Ice Cloud Cartographer | EUMITSAT

Head for the heights

Multispectral observations from ground-based networks and meteorological satellites are the primary means of obtaining global-scale ice cloud data for use in cloud products such as cloud quantity and cloud type, which support climate monitoring and weather forecasting.

“To support these products, data sets are integrated into radiative transfer models, computer simulations of how clouds absorb and scatter radiation, which feed into calculations of the balance between incoming and outgoing radiation,” Parlakas explains.

An artist’s impression of the Metop-SGA satellites (foreground) and the Metop-SGB satellites in orbit.

“However, despite great efforts, and because of the great variation in size, shape, and orientation of ice crystals, ice clouds still represent some of the largest unknowns in numerical weather prediction and climate models.”

Capturing these diverse optical properties relies on observations in the visible, near-infrared, infrared and microwave channels, many of which are provided by EUMETSAT’s geostationary Meteosat satellite and the polar-orbiting Metop satellites.

“Advancements in simulation software have enabled microwave data to increasingly contribute to the full picture of the properties and structures of ice clouds at the global scale,” Parlakas says.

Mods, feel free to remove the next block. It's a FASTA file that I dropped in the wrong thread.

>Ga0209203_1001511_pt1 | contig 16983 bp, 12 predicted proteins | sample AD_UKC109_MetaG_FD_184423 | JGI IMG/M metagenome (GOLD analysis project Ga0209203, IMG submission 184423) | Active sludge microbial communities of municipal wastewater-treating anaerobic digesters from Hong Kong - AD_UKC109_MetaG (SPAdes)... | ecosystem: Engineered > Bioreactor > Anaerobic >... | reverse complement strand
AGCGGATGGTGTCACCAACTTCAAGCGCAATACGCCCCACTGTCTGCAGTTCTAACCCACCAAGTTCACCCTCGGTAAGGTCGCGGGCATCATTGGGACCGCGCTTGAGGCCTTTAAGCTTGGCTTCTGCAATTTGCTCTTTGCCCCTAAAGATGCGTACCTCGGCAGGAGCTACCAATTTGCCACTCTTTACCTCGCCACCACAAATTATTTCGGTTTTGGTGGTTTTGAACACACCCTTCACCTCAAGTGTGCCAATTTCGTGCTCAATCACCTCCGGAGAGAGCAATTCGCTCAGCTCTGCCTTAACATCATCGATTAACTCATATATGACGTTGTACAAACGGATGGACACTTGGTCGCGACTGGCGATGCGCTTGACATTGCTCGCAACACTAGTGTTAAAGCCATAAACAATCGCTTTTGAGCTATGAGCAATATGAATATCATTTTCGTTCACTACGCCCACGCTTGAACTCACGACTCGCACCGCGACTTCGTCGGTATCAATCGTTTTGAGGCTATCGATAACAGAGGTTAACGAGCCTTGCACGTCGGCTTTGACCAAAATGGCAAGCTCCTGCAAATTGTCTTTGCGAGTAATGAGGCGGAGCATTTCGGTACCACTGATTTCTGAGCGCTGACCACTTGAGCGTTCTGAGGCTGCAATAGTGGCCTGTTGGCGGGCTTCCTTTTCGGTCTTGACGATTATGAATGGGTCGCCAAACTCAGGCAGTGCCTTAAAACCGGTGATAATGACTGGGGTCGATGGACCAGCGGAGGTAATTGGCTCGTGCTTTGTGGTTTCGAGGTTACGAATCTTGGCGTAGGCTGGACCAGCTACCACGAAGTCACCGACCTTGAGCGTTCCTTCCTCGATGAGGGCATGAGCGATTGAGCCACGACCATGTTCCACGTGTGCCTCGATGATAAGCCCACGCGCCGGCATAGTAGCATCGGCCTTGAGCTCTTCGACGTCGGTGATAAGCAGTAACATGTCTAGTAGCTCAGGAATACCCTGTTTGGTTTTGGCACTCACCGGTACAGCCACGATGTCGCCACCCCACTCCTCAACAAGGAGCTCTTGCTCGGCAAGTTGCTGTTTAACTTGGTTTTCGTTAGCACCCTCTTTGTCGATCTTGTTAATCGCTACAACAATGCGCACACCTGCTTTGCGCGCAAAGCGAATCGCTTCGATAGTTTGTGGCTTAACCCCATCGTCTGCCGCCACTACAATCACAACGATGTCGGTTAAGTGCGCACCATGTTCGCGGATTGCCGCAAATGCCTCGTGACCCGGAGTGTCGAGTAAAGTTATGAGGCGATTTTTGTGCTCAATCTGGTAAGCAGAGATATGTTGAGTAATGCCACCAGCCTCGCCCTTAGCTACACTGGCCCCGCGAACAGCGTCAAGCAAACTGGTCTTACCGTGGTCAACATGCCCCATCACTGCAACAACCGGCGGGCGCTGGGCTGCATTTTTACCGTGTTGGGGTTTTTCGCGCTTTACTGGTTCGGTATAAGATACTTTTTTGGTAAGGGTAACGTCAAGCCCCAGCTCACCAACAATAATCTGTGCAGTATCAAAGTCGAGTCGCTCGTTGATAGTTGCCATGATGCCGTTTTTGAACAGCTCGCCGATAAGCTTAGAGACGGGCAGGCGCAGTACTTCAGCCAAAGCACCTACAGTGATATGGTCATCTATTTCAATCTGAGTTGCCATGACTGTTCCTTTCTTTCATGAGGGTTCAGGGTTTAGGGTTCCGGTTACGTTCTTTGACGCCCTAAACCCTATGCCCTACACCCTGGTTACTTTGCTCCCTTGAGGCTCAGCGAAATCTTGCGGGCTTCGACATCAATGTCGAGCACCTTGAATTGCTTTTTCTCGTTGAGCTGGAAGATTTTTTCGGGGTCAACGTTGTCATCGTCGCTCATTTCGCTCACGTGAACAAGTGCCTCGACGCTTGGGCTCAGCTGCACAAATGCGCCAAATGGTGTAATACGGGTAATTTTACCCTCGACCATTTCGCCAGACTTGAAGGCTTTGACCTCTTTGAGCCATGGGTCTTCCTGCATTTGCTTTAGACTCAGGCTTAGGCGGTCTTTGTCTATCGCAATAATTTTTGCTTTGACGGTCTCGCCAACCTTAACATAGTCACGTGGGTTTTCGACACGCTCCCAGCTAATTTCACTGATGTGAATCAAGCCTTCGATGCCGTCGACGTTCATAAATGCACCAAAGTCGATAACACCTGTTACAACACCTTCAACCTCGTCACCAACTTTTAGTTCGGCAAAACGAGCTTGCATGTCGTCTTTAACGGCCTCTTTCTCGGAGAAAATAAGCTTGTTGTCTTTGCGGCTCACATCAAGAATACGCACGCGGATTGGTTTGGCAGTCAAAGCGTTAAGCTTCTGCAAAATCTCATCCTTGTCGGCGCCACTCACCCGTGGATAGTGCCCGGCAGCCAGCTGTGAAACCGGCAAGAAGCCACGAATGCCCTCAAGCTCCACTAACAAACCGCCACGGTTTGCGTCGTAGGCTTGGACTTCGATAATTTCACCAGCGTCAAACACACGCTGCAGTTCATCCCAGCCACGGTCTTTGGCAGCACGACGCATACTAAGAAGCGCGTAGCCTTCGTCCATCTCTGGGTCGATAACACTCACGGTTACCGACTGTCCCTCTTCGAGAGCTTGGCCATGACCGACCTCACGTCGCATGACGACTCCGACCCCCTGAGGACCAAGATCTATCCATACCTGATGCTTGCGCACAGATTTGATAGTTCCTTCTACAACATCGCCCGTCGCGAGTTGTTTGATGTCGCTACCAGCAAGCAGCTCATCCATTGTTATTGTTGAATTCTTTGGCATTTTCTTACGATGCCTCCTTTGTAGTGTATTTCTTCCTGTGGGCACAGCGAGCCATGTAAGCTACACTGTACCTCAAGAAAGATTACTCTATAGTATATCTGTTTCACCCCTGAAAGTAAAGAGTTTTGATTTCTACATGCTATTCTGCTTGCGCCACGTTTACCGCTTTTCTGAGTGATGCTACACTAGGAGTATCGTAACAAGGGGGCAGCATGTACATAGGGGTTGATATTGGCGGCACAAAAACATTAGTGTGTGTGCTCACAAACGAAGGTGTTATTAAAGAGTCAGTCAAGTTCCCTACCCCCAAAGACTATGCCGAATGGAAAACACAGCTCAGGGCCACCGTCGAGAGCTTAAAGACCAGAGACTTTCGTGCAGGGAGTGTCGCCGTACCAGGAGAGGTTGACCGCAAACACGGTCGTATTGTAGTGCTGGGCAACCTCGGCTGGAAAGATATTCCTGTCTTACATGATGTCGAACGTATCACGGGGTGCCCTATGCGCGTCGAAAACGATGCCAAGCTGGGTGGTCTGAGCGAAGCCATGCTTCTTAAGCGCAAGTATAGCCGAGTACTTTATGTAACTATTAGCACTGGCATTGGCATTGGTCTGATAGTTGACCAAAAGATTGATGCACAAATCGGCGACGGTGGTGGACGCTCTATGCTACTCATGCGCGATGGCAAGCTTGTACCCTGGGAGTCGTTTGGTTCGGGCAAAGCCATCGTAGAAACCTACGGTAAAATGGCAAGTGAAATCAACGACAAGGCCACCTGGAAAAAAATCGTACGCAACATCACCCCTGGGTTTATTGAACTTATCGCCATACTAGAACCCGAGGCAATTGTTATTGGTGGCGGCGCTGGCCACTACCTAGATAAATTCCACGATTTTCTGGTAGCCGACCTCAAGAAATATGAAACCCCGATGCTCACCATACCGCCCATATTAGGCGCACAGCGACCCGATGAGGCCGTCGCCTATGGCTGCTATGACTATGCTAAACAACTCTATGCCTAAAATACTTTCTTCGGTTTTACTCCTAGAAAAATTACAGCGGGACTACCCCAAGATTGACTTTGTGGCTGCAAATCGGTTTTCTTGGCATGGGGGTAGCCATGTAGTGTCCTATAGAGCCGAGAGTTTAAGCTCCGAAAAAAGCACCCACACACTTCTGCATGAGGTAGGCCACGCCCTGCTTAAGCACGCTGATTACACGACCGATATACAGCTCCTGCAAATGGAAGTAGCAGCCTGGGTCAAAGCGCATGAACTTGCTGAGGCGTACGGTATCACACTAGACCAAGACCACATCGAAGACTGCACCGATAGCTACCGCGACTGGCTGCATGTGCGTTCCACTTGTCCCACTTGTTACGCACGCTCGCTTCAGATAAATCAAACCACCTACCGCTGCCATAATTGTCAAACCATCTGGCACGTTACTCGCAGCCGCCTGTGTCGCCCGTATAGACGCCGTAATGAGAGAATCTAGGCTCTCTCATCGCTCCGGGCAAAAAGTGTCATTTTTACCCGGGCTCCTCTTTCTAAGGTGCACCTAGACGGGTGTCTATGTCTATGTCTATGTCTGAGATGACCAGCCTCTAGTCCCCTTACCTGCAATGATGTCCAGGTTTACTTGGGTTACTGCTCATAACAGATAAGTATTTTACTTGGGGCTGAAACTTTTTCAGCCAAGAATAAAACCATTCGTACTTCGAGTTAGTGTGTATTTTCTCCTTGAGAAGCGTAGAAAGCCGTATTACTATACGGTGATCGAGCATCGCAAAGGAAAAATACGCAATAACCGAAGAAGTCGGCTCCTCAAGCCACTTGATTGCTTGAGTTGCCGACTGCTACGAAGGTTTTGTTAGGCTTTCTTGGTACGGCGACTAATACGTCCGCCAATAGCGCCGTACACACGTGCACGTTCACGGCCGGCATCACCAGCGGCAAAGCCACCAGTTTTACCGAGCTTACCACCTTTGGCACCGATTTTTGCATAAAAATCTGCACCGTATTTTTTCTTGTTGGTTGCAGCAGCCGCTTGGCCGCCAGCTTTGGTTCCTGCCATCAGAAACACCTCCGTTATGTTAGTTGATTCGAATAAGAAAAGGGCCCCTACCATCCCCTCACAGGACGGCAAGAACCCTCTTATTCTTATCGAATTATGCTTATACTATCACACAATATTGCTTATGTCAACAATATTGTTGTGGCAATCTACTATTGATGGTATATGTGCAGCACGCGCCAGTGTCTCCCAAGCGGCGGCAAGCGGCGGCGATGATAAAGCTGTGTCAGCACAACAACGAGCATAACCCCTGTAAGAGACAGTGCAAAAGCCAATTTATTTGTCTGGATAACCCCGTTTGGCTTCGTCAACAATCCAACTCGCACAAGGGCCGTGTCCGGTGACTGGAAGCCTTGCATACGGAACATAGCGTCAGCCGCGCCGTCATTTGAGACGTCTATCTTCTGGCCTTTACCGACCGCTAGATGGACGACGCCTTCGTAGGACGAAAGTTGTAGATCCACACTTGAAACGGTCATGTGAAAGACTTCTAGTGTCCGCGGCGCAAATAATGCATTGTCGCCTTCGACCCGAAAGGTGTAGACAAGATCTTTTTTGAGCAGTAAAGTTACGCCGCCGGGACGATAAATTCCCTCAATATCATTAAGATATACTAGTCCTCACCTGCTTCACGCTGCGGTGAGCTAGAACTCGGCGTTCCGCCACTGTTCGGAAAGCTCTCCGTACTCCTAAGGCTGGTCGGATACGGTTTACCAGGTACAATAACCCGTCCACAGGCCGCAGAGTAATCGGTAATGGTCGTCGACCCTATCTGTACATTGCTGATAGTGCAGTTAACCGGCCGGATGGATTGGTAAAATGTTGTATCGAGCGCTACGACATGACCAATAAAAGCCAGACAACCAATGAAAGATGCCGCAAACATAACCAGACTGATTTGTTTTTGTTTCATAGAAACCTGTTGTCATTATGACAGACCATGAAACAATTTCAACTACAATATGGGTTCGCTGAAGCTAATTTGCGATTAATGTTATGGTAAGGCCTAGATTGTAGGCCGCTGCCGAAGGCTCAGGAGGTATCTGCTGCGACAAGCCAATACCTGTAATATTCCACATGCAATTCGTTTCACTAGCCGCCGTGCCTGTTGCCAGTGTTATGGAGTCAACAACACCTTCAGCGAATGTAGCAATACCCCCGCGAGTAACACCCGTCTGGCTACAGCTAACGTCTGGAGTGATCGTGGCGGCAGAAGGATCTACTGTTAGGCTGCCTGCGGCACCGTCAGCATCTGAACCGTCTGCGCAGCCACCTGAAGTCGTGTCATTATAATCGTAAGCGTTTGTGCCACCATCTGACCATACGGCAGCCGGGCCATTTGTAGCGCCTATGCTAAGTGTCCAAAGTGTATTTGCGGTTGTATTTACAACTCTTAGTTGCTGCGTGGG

“However, existing microwave channels are unable to detect smaller ice crystals, because the frequencies at which they operate are not sensitive enough to measure objects in the sub-millimeter range, which includes smaller ice crystals.”

This is set to change, however, when the Metop Second Generation (Metop-SG) series satellites are launched later this decade as part of the EPS-SG programme, thanks to instruments such as the new Ice Cloud Imager – a cone scanning radiometer that will help… To fill gaps in microwave observations and enrich global observations of ice clouds.

“What is particularly exciting about the Ice Cloud Imager is that it will operate at both millimeter and sub-millimeter frequencies and will therefore be sensitive to both large and small ice crystals,” Barlakas explains. “This will enable specialists to gain a more comprehensive understanding of ice clouds and their properties.

“There will be opportunities to create improved cloud products such as those that detail the amount of ice measured vertically in the atmosphere – known as the water ice track – and even make predictions about the average ice crystal diameter and average ice mass height.

“These products will play an important role in validating and representing ice clouds in climate and weather models.”

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